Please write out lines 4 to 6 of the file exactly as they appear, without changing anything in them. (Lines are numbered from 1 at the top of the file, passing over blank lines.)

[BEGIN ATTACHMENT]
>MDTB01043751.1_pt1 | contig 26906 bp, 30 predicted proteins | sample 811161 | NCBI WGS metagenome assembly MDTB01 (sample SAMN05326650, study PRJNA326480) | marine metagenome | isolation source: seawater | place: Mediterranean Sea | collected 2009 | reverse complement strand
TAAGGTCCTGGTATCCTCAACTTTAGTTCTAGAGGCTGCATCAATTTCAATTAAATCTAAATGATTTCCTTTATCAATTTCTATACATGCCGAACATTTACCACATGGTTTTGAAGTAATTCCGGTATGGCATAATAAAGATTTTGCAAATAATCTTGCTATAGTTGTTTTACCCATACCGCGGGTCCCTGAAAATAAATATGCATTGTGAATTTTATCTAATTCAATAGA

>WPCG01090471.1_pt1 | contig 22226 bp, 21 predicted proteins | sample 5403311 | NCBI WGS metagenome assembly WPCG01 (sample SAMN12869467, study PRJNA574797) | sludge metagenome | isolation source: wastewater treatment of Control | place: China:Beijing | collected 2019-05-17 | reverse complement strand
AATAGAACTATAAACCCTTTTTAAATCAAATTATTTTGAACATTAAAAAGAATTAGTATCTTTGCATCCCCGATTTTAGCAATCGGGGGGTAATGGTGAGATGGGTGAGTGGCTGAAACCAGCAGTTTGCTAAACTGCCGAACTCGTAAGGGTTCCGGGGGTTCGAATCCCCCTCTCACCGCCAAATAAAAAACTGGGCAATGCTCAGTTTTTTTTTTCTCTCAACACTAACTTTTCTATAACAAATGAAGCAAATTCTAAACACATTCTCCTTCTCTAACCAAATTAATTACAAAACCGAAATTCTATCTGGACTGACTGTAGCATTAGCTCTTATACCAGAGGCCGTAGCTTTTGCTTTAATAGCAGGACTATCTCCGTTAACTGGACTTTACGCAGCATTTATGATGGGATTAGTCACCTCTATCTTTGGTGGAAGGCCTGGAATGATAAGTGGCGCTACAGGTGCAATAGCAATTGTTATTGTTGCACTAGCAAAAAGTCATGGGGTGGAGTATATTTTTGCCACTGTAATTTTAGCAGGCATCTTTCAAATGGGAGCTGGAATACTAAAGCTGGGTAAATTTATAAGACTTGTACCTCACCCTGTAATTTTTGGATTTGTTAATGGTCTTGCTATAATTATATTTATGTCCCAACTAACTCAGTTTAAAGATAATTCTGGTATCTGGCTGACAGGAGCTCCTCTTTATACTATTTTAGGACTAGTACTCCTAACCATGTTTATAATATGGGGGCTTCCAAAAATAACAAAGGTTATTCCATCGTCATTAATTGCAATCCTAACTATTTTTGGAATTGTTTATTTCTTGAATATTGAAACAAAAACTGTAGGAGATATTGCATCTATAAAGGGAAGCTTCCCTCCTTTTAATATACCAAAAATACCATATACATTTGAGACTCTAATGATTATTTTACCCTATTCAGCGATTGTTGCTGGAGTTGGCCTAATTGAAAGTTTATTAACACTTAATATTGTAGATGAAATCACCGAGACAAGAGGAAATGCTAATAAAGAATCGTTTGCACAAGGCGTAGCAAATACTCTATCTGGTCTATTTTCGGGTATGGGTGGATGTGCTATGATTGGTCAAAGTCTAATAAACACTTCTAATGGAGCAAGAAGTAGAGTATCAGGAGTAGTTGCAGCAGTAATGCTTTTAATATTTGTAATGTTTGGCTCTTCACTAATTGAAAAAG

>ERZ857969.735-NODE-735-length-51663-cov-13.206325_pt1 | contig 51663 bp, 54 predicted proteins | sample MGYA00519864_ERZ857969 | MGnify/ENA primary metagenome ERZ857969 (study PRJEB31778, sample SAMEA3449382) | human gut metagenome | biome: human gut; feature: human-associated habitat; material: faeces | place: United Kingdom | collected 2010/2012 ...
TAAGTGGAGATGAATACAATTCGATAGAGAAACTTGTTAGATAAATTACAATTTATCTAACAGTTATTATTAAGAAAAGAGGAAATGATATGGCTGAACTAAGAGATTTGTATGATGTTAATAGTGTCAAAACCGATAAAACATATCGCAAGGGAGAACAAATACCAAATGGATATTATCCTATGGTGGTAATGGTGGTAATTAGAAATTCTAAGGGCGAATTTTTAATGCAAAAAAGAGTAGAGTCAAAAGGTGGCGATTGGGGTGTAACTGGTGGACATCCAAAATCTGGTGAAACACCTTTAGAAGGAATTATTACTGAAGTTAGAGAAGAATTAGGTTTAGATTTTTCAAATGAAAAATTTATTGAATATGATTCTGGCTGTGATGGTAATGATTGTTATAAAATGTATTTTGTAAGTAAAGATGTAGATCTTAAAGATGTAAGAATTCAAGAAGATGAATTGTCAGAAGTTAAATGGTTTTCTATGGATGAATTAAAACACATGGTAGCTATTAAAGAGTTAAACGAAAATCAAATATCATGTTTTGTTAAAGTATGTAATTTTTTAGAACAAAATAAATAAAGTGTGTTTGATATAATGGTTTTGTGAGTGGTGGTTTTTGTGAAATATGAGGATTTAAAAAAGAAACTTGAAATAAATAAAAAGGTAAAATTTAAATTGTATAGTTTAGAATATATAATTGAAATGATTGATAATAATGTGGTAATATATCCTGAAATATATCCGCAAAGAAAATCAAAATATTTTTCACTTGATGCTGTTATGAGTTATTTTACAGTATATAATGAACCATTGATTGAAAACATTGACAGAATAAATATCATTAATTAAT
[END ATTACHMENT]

AATAGAACTATAAACCCTTTTTAAATCAAATTATTTTGAACATTAAAAAGAATTAGTATCTTTGCATCCCCGATTTTAGCAATCGGGGGGTAATGGTGAGATGGGTGAGTGGCTGAAACCAGCAGTTTGCTAAACTGCCGAACTCGTAAGGGTTCCGGGGGTTCGAATCCCCCTCTCACCGCCAAATAAAAAACTGGGCAATGCTCAGTTTTTTTTTTCTCTCAACACTAACTTTTCTATAACAAATGAAGCAAATTCTAAACACATTCTCCTTCTCTAACCAAATTAATTACAAAACCGAAATTCTATCTGGACTGACTGTAGCATTAGCTCTTATACCAGAGGCCGTAGCTTTTGCTTTAATAGCAGGACTATCTCCGTTAACTGGACTTTACGCAGCATTTATGATGGGATTAGTCACCTCTATCTTTGGTGGAAGGCCTGGAATGATAAGTGGCGCTACAGGTGCAATAGCAATTGTTATTGTTGCACTAGCAAAAAGTCATGGGGTGGAGTATATTTTTGCCACTGTAATTTTAGCAGGCATCTTTCAAATGGGAGCTGGAATACTAAAGCTGGGTAAATTTATAAGACTTGTACCTCACCCTGTAATTTTTGGATTTGTTAATGGTCTTGCTATAATTATATTTATGTCCCAACTAACTCAGTTTAAAGATAATTCTGGTATCTGGCTGACAGGAGCTCCTCTTTATACTATTTTAGGACTAGTACTCCTAACCATGTTTATAATATGGGGGCTTCCAAAAATAACAAAGGTTATTCCATCGTCATTAATTGCAATCCTAACTATTTTTGGAATTGTTTATTTCTTGAATATTGAAACAAAAACTGTAGGAGATATTGCATCTATAAAGGGAAGCTTCCCTCCTTTTAATATACCAAAAATACCATATACATTTGAGACTCTAATGATTATTTTACCCTATTCAGCGATTGTTGCTGGAGTTGGCCTAATTGAAAGTTTATTAACACTTAATATTGTAGATGAAATCACCGAGACAAGAGGAAATGCTAATAAAGAATCGTTTGCACAAGGCGTAGCAAATACTCTATCTGGTCTATTTTCGGGTATGGGTGGATGTGCTATGATTGGTCAAAGTCTAATAAACACTTCTAATGGAGCAAGAAGTAGAGTATCAGGAGTAGTTGCAGCAGTAATGCTTTTAATATTTGTAATGTTTGGCTCTTCACTAATTGAAAAAG

>ERZ857969.735-NODE-735-length-51663-cov-13.206325_pt1 | contig 51663 bp, 54 predicted proteins | sample MGYA00519864_ERZ857969 | MGnify/ENA primary metagenome ERZ857969 (study PRJEB31778, sample SAMEA3449382) | human gut metagenome | biome: human gut; feature: human-associated habitat; material: faeces | place: United Kingdom | collected 2010/2012 ...
TAAGTGGAGATGAATACAATTCGATAGAGAAACTTGTTAGATAAATTACAATTTATCTAACAGTTATTATTAAGAAAAGAGGAAATGATATGGCTGAACTAAGAGATTTGTATGATGTTAATAGTGTCAAAACCGATAAAACATATCGCAAGGGAGAACAAATACCAAATGGATATTATCCTATGGTGGTAATGGTGGTAATTAGAAATTCTAAGGGCGAATTTTTAATGCAAAAAAGAGTAGAGTCAAAAGGTGGCGATTGGGGTGTAACTGGTGGACATCCAAAATCTGGTGAAACACCTTTAGAAGGAATTATTACTGAAGTTAGAGAAGAATTAGGTTTAGATTTTTCAAATGAAAAATTTATTGAATATGATTCTGGCTGTGATGGTAATGATTGTTATAAAATGTATTTTGTAAGTAAAGATGTAGATCTTAAAGATGTAAGAATTCAAGAAGATGAATTGTCAGAAGTTAAATGGTTTTCTATGGATGAATTAAAACACATGGTAGCTATTAAAGAGTTAAACGAAAATCAAATATCATGTTTTGTTAAAGTATGTAATTTTTTAGAACAAAATAAATAAAGTGTGTTTGATATAATGGTTTTGTGAGTGGTGGTTTTTGTGAAATATGAGGATTTAAAAAAGAAACTTGAAATAAATAAAAAGGTAAAATTTAAATTGTATAGTTTAGAATATATAATTGAAATGATTGATAATAATGTGGTAATATATCCTGAAATATATCCGCAAAGAAAATCAAAATATTTTTCACTTGATGCTGTTATGAGTTATTTTACAGTATATAATGAACCATTGATTGAAAACATTGACAGAATAAATATCATTAATTAAT